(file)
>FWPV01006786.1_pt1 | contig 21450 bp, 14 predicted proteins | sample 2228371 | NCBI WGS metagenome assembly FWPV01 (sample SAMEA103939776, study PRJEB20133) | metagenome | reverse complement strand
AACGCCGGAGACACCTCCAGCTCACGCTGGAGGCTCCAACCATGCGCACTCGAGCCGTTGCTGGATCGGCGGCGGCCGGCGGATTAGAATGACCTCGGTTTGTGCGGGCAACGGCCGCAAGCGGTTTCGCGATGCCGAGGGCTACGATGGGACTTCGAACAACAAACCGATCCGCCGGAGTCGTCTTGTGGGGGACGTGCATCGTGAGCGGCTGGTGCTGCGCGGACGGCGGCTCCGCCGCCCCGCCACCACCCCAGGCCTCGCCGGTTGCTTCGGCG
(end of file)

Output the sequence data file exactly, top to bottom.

>FWPV01006786.1_pt1 | contig 21450 bp, 14 predicted proteins | sample 2228371 | NCBI WGS metagenome assembly FWPV01 (sample SAMEA103939776, study PRJEB20133) | metagenome | reverse complement strand
AACGCCGGAGACACCTCCAGCTCACGCTGGAGGCTCCAACCATGCGCACTCGAGCCGTTGCTGGATCGGCGGCGGCCGGCGGATTAGAATGACCTCGGTTTGTGCGGGCAACGGCCGCAAGCGGTTTCGCGATGCCGAGGGCTACGATGGGACTTCGAACAACAAACCGATCCGCCGGAGTCGTCTTGTGGGGGACGTGCATCGTGAGCGGCTGGTGCTGCGCGGACGGCGGCTCCGCCGCCCCGCCACCACCCCAGGCCTCGCCGGTTGCTTCGGCG